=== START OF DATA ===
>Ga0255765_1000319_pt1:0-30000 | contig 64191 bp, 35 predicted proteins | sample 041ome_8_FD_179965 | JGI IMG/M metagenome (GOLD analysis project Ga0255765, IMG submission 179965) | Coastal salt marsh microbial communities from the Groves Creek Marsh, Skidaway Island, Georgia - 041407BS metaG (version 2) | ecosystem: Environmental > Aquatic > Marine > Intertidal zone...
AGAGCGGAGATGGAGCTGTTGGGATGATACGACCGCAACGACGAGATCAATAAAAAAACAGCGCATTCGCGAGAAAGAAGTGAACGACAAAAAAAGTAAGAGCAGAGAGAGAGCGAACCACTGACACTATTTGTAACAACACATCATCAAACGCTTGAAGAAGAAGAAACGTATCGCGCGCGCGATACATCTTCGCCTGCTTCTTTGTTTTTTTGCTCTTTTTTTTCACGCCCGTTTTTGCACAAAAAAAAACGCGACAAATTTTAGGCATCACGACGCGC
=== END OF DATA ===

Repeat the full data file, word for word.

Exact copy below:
>Ga0255765_1000319_pt1:0-30000 | contig 64191 bp, 35 predicted proteins | sample 041ome_8_FD_179965 | JGI IMG/M metagenome (GOLD analysis project Ga0255765, IMG submission 179965) | Coastal salt marsh microbial communities from the Groves Creek Marsh, Skidaway Island, Georgia - 041407BS metaG (version 2) | ecosystem: Environmental > Aquatic > Marine > Intertidal zone...
AGAGCGGAGATGGAGCTGTTGGGATGATACGACCGCAACGACGAGATCAATAAAAAAACAGCGCATTCGCGAGAAAGAAGTGAACGACAAAAAAAGTAAGAGCAGAGAGAGAGCGAACCACTGACACTATTTGTAACAACACATCATCAAACGCTTGAAGAAGAAGAAACGTATCGCGCGCGCGATACATCTTCGCCTGCTTCTTTGTTTTTTTGCTCTTTTTTTTCACGCCCGTTTTTGCACAAAAAAAAACGCGACAAATTTTAGGCATCACGACGCGC